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Tomorrow, 2013 from 8:00 PM to 11:00 PM
Assembly of Dust
“I feel like my brain is vibrating all day long,” says Reid Genauer, the singer/songwriter behind Assembly of Dust, discussing the band’s new album. “It’s hard to sleep, I’m so excited. I feel like Lex Luthor, or that Mike Myers character, Dr. Evil. I’m sitting here twiddling my thumbs, dreaming up this demonic scheme, getting ready to release this germ on to the world.”
While “demonic schemes” may not come to mind when you think of Assembly of Dust, Genauer’s post-Strangefolk crew since 2002, his band’s latest album does have the feeling of something remarkable being unleashed. The record, recorded over two years, showcases Genauer’s maturation as a songwriter, as evidenced both by the material and the all-star collaborations that dot 12 of the 13 tracks. It’s rare to hear something so massive in scope and ambition, and yet so intricate in the tiny details.
“I wrote the songs, and a couple with [co-producer] Nate Wilson, and then had the idea to get guests,” says Genauer. “I had to think about who would make sense, who I aspired to play with, and who had similar musical aesthetics.” To that end, the band was able to rope in a who’s who of classic and contemporary artists, including Richie Havens, Phish’s Mike Gordon, Bela Fleck, Jerry Douglas, Martin Sexton, and Grace Potter, among others. Adds Genauer: “It ended up being a lot of time and energy and dealing with managers and explaining my vision and in a few cases even who I was. But it was worth it.”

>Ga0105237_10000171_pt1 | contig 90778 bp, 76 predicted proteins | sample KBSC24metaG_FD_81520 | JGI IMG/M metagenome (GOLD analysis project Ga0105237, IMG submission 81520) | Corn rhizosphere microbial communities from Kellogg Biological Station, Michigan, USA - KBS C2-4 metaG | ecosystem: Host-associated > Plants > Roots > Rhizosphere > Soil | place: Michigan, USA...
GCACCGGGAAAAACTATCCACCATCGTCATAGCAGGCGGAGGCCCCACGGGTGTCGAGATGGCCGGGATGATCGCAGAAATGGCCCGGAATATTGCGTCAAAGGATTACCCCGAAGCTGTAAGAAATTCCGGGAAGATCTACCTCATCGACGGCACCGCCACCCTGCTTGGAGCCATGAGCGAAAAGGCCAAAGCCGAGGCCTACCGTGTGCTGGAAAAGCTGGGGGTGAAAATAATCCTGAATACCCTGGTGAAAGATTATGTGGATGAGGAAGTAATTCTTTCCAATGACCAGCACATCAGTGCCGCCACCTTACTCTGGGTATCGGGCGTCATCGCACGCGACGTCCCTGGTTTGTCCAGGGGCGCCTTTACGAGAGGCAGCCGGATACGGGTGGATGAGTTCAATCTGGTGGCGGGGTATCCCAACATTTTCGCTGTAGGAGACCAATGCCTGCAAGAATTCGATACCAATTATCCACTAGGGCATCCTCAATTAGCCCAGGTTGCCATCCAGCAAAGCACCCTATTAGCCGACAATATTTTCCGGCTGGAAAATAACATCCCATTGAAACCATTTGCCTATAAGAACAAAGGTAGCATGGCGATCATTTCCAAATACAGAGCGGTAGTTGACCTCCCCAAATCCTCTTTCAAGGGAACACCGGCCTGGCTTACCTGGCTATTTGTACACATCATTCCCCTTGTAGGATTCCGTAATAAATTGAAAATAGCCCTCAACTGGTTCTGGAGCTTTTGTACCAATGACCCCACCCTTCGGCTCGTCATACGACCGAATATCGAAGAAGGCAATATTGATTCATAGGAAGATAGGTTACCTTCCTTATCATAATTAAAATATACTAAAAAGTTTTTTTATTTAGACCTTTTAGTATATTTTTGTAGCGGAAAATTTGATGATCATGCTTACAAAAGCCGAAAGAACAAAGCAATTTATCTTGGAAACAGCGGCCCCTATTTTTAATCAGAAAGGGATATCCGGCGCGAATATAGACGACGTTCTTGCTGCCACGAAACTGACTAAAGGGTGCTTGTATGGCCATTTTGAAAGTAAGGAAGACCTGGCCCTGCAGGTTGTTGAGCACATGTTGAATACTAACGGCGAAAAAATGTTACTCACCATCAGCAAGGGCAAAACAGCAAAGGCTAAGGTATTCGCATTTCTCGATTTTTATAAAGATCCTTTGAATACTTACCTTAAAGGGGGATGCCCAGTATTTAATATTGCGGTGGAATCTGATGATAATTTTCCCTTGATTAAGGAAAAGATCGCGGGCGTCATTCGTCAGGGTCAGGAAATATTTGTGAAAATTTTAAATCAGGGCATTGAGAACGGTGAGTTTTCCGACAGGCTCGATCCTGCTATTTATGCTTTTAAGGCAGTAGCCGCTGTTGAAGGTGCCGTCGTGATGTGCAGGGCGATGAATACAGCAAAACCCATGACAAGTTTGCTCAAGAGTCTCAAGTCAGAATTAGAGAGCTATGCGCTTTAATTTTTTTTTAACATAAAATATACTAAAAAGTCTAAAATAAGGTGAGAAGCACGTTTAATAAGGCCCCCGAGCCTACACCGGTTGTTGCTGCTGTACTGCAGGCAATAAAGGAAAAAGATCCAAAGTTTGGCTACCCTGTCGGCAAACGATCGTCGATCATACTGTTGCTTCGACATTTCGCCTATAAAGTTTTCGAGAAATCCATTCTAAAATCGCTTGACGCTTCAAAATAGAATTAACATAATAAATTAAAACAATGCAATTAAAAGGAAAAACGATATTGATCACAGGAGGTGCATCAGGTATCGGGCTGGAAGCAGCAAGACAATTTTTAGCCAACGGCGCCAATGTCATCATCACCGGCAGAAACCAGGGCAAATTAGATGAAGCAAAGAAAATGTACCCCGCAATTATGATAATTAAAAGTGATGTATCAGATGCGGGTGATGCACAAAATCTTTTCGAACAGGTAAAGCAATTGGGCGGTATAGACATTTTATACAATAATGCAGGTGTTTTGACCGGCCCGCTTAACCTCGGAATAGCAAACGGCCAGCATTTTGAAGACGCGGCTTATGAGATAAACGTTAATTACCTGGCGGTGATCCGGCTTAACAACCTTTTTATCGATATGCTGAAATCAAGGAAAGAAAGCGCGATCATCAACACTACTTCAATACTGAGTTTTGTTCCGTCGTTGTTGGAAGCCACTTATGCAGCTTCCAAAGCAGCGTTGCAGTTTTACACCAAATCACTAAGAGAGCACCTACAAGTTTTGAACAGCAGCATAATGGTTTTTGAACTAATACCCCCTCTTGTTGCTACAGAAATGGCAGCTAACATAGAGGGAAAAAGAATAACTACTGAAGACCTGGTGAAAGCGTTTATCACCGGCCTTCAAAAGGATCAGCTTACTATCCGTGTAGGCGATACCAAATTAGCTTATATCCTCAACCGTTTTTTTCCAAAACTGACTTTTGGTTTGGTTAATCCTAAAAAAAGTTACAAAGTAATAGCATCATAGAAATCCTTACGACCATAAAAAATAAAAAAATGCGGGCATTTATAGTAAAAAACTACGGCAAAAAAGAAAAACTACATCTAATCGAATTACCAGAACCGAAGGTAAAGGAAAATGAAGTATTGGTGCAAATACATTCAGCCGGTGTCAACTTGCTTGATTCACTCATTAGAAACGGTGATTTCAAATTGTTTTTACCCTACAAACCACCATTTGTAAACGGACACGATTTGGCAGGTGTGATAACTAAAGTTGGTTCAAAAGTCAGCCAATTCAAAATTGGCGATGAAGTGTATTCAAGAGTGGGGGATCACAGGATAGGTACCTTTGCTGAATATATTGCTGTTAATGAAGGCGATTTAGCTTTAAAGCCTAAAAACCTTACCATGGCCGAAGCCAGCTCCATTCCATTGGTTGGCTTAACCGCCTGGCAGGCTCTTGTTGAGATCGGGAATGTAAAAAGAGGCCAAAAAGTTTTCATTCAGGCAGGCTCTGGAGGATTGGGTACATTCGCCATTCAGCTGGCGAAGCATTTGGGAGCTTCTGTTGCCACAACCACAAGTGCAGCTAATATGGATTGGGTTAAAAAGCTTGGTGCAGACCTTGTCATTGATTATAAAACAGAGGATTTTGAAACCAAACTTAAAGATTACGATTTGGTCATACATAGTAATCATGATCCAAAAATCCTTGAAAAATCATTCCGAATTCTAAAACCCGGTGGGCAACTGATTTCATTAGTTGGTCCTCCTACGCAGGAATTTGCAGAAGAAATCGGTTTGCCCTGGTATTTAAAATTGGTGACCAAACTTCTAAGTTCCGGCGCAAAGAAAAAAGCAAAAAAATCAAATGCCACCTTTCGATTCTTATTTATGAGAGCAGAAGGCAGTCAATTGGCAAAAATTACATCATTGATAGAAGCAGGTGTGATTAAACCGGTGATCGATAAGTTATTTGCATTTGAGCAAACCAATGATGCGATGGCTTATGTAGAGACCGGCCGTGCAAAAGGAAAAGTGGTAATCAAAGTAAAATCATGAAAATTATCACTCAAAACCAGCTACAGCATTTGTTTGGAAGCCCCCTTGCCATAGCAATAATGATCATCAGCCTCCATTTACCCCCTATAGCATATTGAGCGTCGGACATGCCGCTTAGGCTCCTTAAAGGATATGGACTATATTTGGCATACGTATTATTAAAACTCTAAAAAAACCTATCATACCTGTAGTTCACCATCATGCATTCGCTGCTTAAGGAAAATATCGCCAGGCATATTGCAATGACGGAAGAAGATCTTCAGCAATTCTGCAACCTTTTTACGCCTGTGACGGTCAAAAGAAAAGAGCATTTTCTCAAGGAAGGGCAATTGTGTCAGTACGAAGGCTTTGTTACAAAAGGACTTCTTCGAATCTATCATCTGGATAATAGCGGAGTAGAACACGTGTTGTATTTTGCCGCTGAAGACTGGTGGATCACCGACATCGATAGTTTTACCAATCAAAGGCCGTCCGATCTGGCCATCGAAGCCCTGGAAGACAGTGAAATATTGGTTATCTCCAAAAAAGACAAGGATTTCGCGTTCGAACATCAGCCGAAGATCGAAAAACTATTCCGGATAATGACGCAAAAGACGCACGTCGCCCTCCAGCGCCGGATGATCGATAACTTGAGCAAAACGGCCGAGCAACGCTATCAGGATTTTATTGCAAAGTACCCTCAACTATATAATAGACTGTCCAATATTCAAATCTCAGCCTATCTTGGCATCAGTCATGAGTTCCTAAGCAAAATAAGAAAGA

Despite the number of guest musicians, AOD’s second studio record is incredibly focused, and one that deservedly earns comparisons to The Band, Neil Young, recent Wilco and even The Beatles (the latter two cited by Genauer as strong inspirations on the group’s new material). And it’s a daring album, showing off both their singer’s lyrical acumen and the band’s ever-expanding musical palette. The easy-going country rocker “Arc of the Sun,” a track that’s popped up in the group’s live set for a few years, features a searing psychedelic guitar solo from Phish bassist Mike Gordon that Genauer accurately describes as “weighty and dark, two things we’re not known for.” Meanwhile, “Edges” and “Light Blue Lover” float by on gorgeous melodies, contrasting nicely with the bluesier, almost grimy feel of “Pedal Down” and “Borrowed Feat.”